This wide variation means people can make all sorts of claims and counter-claims. But it's certainly not unreasonable to say that Gwynt y Môr will provide electricity for a third of the homes in Wales ... so long as we bear in mind that domestic consumption only accounts for about 35% of final consumption and 30% of the total supply of electricity, as shown here.


I think it's more helpful to look at things in this way. In round terms, we need to generate just under 20 TWh of electricity a year to meet Wales' needs. Gwynt y Môr will generate between 9% and 10% of it.

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Anonymous said...

Gwynt y Mor, like any other wind based scheme, does not provide baseload. It will require back-up power and is therefore hugely wasteful. Would you buy a car which only worked on three days a week? Here in mid-Wales, wind power stations only produce power for 19% of the time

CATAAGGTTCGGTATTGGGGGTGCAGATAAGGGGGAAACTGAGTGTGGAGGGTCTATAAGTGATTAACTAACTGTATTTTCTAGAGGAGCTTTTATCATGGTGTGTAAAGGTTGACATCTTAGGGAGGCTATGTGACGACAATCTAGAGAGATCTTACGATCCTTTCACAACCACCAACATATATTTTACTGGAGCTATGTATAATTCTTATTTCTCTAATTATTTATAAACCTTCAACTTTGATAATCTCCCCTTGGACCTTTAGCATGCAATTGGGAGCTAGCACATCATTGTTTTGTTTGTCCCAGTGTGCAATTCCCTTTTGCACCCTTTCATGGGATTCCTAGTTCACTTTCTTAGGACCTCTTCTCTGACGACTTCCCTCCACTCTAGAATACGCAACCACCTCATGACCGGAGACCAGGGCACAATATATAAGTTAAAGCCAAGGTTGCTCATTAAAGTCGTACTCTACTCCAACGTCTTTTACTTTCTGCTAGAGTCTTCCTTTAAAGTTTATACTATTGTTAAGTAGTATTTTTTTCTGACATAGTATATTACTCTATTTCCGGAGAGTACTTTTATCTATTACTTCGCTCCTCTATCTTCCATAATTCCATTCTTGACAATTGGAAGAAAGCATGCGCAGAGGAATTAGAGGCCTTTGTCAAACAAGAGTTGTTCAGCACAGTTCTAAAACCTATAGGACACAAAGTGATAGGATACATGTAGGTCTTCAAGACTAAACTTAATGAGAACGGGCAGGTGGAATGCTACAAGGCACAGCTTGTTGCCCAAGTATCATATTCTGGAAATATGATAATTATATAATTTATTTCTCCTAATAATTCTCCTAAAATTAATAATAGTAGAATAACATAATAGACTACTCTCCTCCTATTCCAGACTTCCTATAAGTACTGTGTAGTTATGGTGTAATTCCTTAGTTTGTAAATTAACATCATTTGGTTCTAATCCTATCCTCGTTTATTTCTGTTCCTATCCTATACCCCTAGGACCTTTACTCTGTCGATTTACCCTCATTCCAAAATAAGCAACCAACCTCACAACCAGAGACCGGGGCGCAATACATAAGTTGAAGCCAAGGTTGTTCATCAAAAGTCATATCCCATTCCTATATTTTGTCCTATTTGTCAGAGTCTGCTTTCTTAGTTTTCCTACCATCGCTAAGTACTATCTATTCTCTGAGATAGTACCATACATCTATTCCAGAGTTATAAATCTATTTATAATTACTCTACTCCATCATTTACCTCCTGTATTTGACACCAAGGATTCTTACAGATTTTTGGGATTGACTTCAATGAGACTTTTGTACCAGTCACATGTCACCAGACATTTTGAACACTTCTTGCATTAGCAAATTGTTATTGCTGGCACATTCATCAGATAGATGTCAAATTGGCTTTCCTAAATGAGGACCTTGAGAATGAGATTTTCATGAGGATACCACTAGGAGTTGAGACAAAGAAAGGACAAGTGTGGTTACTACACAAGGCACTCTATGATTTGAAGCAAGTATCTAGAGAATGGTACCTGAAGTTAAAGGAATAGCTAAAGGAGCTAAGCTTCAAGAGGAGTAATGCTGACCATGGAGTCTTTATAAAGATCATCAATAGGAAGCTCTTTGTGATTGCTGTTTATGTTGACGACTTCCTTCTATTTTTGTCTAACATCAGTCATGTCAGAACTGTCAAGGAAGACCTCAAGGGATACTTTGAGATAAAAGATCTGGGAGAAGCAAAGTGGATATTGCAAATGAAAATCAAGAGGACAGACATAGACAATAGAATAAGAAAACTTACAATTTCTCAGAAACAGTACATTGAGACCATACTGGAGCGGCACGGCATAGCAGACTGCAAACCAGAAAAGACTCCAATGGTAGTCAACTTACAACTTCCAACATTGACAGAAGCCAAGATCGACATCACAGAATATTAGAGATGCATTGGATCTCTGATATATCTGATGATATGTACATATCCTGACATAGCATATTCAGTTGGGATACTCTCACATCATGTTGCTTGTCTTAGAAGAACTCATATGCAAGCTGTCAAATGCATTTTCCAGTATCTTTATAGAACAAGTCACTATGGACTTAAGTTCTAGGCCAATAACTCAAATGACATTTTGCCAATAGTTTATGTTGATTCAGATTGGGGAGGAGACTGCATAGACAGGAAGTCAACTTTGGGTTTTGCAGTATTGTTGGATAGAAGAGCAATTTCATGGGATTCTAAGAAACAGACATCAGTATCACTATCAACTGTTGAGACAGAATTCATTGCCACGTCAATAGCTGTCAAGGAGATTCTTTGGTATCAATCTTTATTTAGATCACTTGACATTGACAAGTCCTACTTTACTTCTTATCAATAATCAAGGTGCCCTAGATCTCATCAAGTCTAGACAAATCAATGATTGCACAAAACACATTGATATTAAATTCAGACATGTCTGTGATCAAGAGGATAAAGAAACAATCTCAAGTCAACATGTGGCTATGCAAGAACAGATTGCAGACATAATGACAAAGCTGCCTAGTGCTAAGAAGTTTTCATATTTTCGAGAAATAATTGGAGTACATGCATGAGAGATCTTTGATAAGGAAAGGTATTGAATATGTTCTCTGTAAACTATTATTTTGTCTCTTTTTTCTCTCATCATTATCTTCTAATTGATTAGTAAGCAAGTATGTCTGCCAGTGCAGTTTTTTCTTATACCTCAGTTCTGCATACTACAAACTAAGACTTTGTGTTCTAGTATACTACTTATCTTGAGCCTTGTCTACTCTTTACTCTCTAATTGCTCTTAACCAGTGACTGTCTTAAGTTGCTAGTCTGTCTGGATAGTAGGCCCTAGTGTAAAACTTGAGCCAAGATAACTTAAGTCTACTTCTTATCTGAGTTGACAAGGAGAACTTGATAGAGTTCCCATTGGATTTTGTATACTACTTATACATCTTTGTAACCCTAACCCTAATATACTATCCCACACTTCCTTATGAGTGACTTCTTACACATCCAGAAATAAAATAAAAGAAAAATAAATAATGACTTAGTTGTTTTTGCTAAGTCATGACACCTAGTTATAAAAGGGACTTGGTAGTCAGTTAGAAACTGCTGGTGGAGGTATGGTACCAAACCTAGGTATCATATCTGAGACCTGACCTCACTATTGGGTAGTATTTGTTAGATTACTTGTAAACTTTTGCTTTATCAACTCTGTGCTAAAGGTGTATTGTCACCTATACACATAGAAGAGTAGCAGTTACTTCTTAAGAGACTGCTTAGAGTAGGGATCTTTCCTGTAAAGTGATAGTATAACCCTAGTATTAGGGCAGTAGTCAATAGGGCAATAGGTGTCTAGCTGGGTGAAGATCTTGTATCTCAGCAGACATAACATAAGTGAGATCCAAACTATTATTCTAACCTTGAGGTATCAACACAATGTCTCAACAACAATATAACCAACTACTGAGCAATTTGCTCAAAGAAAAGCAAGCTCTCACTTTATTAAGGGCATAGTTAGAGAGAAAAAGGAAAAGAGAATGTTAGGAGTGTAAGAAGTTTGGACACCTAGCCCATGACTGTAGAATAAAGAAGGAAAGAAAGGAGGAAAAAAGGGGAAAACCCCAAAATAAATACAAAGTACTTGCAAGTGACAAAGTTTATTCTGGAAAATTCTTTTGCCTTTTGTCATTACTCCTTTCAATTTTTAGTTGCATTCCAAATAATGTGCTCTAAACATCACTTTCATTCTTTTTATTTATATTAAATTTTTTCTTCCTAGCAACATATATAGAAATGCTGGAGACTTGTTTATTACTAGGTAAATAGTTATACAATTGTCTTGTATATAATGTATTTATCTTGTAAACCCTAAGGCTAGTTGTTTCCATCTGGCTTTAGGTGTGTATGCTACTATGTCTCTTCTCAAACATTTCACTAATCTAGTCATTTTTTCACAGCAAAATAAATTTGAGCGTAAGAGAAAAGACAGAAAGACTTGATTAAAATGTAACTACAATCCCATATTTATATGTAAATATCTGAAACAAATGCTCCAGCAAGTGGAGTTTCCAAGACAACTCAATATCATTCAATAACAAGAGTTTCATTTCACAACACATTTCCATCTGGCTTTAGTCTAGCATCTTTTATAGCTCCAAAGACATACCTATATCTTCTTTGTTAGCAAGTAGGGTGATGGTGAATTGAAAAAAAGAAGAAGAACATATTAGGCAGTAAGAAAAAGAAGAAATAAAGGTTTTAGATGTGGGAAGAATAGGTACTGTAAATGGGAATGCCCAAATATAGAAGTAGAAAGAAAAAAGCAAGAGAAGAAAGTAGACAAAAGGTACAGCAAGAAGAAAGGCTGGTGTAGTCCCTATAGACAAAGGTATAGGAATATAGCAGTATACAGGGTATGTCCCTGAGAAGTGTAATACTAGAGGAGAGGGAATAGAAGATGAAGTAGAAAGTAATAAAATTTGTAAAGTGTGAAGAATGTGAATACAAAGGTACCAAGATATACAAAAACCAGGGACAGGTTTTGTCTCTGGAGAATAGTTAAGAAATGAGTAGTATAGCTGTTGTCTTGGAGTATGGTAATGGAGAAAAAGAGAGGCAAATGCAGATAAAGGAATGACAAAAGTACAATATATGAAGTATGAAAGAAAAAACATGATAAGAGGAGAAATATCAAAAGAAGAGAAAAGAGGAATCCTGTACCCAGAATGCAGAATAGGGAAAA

Ioan said...

"But it's certainly not unreasonable to say that Gwynt y Môr will provide electricity for a third of the homes in Wales."

I'm afraid I do not agree - I would say:
"But it's certainly not unreasonable to say that Gwynt y Môr will provide electricity for a third(**) of the homes in North Wales and Cheshire when the wind blows."

(**) no, I have not worked out the exact percentage, but I'm sure you get my point.

Anonymous said...

I'm sorry but I am sceptical too about windfarms.

I don't want any onshore windfarms for the simple reason - they destroy our beautiful landscape. One of our big industries is tourism and people don't want to see a bunch of white posts. People forget this point all the time but I think it's important.

Off shore wind farms are a bit better but from what I read they are not efficient.

One of the crazy things about wind farms is that if there is 'too much' wind companies will pay the producers to not produce power (as it is so much more expensive to buy electric from these than say nuclear). How on earth do people find this ok?.